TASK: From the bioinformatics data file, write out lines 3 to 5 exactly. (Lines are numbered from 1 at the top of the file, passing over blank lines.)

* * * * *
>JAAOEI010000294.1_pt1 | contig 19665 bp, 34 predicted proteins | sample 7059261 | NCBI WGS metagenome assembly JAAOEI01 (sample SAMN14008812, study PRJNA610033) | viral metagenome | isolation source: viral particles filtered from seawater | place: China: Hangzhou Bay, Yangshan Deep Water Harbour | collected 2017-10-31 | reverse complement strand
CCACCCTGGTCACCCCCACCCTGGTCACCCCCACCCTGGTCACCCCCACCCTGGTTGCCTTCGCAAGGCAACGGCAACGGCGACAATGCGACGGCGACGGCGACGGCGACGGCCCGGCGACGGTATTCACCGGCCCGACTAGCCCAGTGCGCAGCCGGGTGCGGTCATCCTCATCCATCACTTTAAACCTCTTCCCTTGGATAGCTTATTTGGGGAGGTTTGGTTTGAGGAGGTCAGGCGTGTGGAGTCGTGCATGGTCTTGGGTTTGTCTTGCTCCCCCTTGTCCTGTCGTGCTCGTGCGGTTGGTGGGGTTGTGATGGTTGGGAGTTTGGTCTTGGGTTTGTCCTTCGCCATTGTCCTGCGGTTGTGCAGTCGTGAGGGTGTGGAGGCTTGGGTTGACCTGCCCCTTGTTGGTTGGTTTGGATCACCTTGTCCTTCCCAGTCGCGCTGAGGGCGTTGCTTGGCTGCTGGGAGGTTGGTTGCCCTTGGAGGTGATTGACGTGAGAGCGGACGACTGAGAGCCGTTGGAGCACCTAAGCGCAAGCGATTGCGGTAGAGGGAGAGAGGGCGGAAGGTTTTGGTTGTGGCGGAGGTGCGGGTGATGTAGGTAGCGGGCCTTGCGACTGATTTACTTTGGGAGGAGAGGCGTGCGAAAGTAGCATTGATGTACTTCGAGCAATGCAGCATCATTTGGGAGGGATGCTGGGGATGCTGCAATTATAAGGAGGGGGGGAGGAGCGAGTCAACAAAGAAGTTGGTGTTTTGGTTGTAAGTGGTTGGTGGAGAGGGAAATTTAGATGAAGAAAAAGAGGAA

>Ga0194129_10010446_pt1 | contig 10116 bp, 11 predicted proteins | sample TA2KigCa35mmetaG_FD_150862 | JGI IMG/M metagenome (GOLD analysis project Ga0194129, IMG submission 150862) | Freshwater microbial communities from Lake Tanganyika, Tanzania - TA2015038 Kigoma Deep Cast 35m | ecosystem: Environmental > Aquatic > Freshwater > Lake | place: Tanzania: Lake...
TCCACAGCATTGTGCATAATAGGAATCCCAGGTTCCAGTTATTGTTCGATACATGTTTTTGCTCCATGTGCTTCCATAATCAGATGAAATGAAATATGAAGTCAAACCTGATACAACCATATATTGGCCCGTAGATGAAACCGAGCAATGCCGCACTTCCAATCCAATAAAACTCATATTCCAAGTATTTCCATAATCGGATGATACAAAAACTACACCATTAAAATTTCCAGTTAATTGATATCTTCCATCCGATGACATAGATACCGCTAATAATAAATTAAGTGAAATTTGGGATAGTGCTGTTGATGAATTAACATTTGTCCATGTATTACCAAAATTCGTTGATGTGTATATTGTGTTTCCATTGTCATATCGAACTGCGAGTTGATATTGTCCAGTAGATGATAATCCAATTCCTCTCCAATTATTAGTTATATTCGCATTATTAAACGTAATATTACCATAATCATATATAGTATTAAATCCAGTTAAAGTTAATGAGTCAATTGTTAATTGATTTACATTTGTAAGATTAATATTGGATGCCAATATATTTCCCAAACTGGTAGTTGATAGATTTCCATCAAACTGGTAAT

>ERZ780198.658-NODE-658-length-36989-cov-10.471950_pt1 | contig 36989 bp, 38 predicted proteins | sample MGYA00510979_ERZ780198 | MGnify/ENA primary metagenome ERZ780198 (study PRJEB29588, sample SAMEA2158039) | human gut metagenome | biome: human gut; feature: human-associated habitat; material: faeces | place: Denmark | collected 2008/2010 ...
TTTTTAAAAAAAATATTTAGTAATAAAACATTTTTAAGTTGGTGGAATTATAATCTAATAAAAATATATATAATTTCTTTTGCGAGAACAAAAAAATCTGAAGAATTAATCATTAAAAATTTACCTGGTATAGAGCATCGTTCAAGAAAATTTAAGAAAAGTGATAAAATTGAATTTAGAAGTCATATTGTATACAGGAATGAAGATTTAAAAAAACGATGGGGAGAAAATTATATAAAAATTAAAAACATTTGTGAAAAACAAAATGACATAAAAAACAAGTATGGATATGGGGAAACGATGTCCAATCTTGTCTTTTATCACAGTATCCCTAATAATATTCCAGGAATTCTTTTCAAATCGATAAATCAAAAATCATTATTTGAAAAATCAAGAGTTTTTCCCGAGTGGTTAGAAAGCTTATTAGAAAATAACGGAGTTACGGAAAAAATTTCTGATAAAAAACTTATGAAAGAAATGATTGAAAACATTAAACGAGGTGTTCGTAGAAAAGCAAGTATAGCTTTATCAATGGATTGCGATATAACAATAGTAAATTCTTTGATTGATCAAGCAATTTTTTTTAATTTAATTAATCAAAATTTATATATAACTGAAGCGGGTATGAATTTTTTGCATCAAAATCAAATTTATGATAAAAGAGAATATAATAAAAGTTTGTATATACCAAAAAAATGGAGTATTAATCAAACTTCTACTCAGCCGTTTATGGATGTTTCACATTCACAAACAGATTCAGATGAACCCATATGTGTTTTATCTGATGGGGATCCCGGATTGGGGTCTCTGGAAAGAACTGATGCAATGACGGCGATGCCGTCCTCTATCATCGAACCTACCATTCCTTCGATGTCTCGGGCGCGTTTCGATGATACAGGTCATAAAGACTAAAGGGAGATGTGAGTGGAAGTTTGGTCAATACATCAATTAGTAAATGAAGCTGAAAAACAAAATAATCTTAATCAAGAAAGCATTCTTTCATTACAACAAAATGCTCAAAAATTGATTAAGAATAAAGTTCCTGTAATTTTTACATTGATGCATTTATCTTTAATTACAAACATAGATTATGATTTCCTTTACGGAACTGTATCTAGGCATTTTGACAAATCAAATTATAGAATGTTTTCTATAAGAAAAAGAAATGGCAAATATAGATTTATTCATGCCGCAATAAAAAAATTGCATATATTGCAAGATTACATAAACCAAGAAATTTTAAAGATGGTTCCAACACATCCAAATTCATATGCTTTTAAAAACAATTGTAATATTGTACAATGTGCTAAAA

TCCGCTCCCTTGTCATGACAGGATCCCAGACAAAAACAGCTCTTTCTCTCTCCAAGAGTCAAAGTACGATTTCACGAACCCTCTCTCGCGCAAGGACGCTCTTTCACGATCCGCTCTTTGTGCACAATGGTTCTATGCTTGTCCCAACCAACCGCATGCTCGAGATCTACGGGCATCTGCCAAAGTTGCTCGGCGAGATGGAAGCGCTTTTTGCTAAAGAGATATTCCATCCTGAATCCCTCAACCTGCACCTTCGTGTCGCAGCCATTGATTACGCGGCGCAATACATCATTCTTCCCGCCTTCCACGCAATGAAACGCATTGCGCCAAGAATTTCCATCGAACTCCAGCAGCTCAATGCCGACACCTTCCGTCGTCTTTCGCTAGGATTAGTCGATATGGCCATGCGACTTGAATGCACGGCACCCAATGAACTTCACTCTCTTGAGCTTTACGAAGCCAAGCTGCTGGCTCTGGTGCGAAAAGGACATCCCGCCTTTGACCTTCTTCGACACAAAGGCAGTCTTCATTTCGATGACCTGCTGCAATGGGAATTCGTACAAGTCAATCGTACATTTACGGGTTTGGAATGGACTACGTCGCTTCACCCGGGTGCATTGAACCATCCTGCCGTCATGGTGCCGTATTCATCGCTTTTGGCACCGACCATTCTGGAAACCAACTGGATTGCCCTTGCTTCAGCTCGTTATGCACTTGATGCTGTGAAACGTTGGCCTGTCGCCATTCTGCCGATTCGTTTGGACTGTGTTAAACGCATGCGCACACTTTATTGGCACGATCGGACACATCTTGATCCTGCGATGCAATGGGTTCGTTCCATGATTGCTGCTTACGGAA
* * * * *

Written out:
>Ga0194129_10010446_pt1 | contig 10116 bp, 11 predicted proteins | sample TA2KigCa35mmetaG_FD_150862 | JGI IMG/M metagenome (GOLD analysis project Ga0194129, IMG submission 150862) | Freshwater microbial communities from Lake Tanganyika, Tanzania - TA2015038 Kigoma Deep Cast 35m | ecosystem: Environmental > Aquatic > Freshwater > Lake | place: Tanzania: Lake...
TCCACAGCATTGTGCATAATAGGAATCCCAGGTTCCAGTTATTGTTCGATACATGTTTTTGCTCCATGTGCTTCCATAATCAGATGAAATGAAATATGAAGTCAAACCTGATACAACCATATATTGGCCCGTAGATGAAACCGAGCAATGCCGCACTTCCAATCCAATAAAACTCATATTCCAAGTATTTCCATAATCGGATGATACAAAAACTACACCATTAAAATTTCCAGTTAATTGATATCTTCCATCCGATGACATAGATACCGCTAATAATAAATTAAGTGAAATTTGGGATAGTGCTGTTGATGAATTAACATTTGTCCATGTATTACCAAAATTCGTTGATGTGTATATTGTGTTTCCATTGTCATATCGAACTGCGAGTTGATATTGTCCAGTAGATGATAATCCAATTCCTCTCCAATTATTAGTTATATTCGCATTATTAAACGTAATATTACCATAATCATATATAGTATTAAATCCAGTTAAAGTTAATGAGTCAATTGTTAATTGATTTACATTTGTAAGATTAATATTGGATGCCAATATATTTCCCAAACTGGTAGTTGATAGATTTCCATCAAACTGGTAAT

>ERZ780198.658-NODE-658-length-36989-cov-10.471950_pt1 | contig 36989 bp, 38 predicted proteins | sample MGYA00510979_ERZ780198 | MGnify/ENA primary metagenome ERZ780198 (study PRJEB29588, sample SAMEA2158039) | human gut metagenome | biome: human gut; feature: human-associated habitat; material: faeces | place: Denmark | collected 2008/2010 ...